I am now the owner of an Xbox 360. I can hear you going “WTF?” just about…now. Rest assured that I, too, share your sentiments.


Actually, I won it at an IT competition for schools along with a copy of Windows Vista Home Premium and Adobe Creative Suite 2. Ergo, It’s free! And it’s a Premium bundle!

Now I was actually intending on selling it away to add to my DRNANC (DM Really Needs A New Camera) fund but after since I already own a Dell 24″ LCD monitor that accepts component video input, I thought what the heck and gave this a try. As you may or may not know, I am not entirely fond of Microsoft’s console, but there’s no harm in free stuff.

Behold the Power Brick!

The first thing I noticed after plugging in the power was the sound…or rather the lack of. I’ve been hearing everywhere about how the 360 sounds like the spawn of a vacuum machine and a jackhammer, so it’s pretty surprising how little sound it makes even when the disc is spinning. Or maybe I’m just used to being aurally raped by the 4 hard disks and 2 graphics cards running at full speed less than half a metre to my left. Either way, I have nothing to complain about the 360 with regards to noise.

Back of my LCD monitor

Sadly, another reason why it was so soothingly silent was because there was no audio output. At all. Since the console is meant to be used with a TV and not a LCD monitor, there isn’t a regular audio jack that can be used with PC speakers. It would suck a ton to play without sound but luckily I dug out a previously-useless purchase I made off Ebay some time ago: the Adaptec GameBridge AVC-1440. Impulse buying is a useful skill to have sometimes.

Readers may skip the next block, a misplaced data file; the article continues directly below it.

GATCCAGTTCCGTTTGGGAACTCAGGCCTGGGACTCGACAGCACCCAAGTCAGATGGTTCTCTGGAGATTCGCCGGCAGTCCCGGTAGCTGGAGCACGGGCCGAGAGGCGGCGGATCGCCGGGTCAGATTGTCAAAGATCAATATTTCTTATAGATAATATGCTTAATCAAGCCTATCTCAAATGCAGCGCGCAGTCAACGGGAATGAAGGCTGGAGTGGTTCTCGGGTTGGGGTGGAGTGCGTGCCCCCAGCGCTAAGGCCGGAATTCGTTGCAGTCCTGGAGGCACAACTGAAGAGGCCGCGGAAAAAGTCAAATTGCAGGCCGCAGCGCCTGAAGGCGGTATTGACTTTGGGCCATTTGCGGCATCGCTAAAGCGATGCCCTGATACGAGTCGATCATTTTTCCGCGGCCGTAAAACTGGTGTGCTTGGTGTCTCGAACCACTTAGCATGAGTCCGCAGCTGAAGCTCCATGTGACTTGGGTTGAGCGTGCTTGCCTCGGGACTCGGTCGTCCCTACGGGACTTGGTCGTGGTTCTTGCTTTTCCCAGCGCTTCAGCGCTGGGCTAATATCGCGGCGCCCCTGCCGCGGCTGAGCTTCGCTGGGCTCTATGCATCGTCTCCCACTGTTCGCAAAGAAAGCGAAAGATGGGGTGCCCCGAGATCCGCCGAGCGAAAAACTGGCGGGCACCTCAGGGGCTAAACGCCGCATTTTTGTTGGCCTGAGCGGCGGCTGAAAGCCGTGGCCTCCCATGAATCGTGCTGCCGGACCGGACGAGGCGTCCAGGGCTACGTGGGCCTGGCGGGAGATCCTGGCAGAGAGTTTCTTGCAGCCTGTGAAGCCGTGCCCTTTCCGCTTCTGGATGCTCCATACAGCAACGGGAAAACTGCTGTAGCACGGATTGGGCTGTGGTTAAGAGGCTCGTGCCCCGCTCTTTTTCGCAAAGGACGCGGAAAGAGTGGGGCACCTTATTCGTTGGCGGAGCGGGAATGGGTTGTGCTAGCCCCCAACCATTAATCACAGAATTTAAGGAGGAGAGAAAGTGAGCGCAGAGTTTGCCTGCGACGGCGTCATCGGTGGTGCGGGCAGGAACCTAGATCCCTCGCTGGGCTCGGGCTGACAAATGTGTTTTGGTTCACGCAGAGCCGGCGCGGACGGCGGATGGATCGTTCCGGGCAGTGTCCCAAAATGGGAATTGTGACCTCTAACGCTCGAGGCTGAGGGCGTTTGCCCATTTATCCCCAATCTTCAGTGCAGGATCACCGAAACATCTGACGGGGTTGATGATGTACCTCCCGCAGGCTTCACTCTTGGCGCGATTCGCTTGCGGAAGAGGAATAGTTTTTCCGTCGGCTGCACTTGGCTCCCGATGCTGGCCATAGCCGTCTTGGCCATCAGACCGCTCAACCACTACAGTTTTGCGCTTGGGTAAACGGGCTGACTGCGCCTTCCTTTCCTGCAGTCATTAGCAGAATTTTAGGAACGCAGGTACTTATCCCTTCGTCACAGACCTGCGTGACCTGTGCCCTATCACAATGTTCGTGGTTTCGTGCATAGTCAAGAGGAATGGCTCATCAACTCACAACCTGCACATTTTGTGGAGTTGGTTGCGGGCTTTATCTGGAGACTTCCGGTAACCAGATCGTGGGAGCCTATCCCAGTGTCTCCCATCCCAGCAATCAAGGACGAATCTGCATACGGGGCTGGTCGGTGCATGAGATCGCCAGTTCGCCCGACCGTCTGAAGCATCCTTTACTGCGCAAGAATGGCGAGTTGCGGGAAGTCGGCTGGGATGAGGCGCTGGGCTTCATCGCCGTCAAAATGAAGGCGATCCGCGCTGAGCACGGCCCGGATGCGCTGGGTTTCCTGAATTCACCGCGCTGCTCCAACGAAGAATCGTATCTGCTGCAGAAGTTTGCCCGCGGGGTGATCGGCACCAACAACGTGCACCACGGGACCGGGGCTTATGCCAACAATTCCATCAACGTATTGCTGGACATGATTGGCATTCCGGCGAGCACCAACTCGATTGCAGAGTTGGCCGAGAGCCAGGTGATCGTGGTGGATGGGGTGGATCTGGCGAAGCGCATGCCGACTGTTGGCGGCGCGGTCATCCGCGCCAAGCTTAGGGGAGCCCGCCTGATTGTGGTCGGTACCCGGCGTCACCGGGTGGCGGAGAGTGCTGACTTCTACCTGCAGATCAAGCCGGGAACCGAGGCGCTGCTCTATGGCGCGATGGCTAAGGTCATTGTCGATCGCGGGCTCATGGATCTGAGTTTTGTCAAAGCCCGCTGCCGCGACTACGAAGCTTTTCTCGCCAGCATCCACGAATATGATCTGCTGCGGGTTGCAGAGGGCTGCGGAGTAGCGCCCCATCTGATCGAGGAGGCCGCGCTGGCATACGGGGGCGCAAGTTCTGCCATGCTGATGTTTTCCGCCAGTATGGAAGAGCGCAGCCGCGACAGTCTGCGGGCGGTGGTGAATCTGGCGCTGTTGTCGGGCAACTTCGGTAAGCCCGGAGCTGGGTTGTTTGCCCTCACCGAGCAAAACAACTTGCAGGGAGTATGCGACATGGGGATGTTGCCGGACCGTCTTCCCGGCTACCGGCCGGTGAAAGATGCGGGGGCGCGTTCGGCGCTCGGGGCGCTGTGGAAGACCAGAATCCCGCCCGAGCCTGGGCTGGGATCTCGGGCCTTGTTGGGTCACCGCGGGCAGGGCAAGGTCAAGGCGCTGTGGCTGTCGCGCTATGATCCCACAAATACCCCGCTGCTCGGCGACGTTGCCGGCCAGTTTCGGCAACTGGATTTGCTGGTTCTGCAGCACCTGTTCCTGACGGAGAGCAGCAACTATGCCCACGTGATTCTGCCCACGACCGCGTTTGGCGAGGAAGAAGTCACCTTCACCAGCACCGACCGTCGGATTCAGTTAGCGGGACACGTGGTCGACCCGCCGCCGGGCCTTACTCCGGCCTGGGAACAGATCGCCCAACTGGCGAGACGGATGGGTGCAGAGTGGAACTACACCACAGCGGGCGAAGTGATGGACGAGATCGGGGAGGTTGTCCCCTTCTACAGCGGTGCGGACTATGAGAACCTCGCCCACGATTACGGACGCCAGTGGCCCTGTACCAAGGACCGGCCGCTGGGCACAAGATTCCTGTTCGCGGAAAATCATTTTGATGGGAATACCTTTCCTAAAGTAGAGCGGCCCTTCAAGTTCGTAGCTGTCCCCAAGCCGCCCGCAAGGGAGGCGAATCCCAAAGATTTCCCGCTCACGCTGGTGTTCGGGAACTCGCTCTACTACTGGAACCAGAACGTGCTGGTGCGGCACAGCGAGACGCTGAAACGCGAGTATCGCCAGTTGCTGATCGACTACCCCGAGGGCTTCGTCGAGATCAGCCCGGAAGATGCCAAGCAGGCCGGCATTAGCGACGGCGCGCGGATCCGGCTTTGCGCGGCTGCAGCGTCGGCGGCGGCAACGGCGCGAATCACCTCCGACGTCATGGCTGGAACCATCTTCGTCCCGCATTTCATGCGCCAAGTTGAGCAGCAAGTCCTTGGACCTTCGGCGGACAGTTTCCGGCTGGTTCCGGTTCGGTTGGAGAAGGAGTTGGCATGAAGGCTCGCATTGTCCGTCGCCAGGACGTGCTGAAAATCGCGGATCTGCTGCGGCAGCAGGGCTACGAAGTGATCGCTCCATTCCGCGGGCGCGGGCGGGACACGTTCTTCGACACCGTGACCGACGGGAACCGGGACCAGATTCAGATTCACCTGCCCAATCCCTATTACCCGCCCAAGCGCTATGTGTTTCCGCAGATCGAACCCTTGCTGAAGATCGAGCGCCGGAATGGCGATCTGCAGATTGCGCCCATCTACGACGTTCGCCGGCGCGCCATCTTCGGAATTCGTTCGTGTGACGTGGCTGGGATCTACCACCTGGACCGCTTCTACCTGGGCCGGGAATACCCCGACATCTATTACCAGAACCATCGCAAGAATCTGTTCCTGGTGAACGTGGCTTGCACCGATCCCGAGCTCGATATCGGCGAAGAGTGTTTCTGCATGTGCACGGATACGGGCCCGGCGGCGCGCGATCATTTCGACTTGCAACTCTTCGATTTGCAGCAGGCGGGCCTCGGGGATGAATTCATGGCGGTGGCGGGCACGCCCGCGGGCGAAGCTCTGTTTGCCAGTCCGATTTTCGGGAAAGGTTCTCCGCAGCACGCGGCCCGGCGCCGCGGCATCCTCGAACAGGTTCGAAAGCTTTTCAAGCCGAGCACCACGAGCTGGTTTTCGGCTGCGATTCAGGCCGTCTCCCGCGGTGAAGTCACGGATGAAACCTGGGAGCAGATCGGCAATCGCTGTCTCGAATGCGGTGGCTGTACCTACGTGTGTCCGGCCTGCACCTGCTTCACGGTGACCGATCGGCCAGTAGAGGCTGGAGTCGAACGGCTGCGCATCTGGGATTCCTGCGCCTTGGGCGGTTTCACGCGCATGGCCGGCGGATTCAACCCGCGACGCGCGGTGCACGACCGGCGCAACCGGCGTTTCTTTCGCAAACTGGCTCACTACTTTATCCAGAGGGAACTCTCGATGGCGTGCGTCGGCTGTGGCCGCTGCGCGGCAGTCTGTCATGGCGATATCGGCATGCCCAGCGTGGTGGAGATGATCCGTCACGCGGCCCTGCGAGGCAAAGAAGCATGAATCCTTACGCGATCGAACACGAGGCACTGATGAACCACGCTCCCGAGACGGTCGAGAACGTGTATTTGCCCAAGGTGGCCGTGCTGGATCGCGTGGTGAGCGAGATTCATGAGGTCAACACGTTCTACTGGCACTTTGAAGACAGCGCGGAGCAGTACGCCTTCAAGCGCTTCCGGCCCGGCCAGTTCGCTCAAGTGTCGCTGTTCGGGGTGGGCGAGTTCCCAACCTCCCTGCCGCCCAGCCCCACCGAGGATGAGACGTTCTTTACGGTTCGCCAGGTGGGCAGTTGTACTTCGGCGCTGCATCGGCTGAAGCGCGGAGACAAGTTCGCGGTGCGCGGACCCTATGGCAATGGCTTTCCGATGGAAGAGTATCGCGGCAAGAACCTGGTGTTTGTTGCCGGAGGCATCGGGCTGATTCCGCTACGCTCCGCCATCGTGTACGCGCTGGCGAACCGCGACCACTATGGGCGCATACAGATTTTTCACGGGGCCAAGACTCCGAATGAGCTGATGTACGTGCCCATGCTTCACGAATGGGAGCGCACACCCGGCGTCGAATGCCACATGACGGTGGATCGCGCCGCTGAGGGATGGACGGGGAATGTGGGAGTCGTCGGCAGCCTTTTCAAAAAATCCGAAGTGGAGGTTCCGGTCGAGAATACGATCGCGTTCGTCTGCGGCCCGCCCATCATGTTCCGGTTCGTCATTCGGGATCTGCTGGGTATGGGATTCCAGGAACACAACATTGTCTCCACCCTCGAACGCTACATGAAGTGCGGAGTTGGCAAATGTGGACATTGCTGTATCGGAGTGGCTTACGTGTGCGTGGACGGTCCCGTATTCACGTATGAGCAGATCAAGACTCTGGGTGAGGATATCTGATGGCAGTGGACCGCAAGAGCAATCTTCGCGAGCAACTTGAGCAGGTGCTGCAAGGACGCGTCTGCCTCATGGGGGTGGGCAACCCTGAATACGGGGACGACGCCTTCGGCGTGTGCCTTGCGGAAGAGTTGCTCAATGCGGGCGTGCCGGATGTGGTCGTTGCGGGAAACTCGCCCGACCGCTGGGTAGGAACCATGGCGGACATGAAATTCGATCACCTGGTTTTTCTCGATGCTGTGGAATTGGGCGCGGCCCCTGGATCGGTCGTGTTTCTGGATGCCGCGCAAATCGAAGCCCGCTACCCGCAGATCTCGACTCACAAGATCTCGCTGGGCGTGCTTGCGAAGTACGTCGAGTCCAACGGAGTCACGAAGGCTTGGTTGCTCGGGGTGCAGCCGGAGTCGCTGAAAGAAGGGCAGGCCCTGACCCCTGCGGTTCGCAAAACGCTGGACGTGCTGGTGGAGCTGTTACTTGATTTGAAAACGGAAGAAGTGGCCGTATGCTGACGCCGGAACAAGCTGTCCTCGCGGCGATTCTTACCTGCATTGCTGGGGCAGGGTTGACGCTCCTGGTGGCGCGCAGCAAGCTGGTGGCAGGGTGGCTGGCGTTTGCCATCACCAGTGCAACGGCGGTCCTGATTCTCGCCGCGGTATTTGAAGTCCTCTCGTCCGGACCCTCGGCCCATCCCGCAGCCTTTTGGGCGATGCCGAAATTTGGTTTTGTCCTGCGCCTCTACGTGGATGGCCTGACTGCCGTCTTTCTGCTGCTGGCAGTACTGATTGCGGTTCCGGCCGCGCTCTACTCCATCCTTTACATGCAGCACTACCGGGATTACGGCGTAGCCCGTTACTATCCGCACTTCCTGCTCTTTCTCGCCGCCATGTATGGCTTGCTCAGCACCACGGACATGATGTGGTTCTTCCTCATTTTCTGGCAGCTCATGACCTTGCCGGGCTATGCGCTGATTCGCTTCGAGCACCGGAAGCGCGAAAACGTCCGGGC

Basically GameBridge is a little USB device that has composite video and audio connectors which allow you to play console games on your PC using the included software. Since the Xbox AV cable contains both composite and component jacks, I plugged the component ones into the LCD and the composite ones into the GameBridge.


Thus, the video signal is sent via the higher quality component cables, while the audio signal is sent through the composite cables into the GameBridge which then passes it to a program running on my desktop which finally outputs the audio through the PC speakers… Overly complicated, but it works. Better than having to buy a new stereo system. LOL.


And now everything works! Although the LCD monitor appears to support component input up to 1080i, the refresh timing is a little off and it can be a huge distraction for your eyes. I guess the LCD monitor wasn’t designed to handle interlaced signals. 720p gives uniform picture quality and is much more suitable. Don’t even try 1080p.


And of course with the Dell 2407WFP monitor, you get to play around with the Picture-By-Picture and Picture-In-Picture options. They look pretty cool.



But I have to admit that they are generally useless. Picture-By-Picture mode is useless for web-surfing so the only use would be if I wanted to play a 360 game while watching anime. Then again, I have my secondary LCD screen for that… Picture-In-Picture mode is even more useless since the box is too small to play games with. It would probably work better with CNN or something.


All in all I’m pretty happy with the Xbox. Sadly, the only included game was a budget copy of Kameo (one of the original launch titles for the 360). Well, it’s not a bad game, but I’m getting a little tired of 3rd person platformers. I need to get my hands on Gears of War and IDOLM@STER. It’s a good thing that Singapore shares the same Xbox region code as Japan. That said, I think I’ll still be selling away the 360 because I really need money for my DRNANC fund. Well, maybe after I’m done with GoW. :P

On another note, I will probably be returning to the world of Azeroth to fight the Burning Crusade this weekend…

Goodbye school grades? LOL. Possibly. _| ̄|O But at least I’ll have fun.

P.S. Since implementing the image verification script almost a week ago, only about 300 spam comments have been caught by Akismet. Much more manageable than 1000 a day, but I’ll continue to keep an eye out to see if any further changes are necessary.

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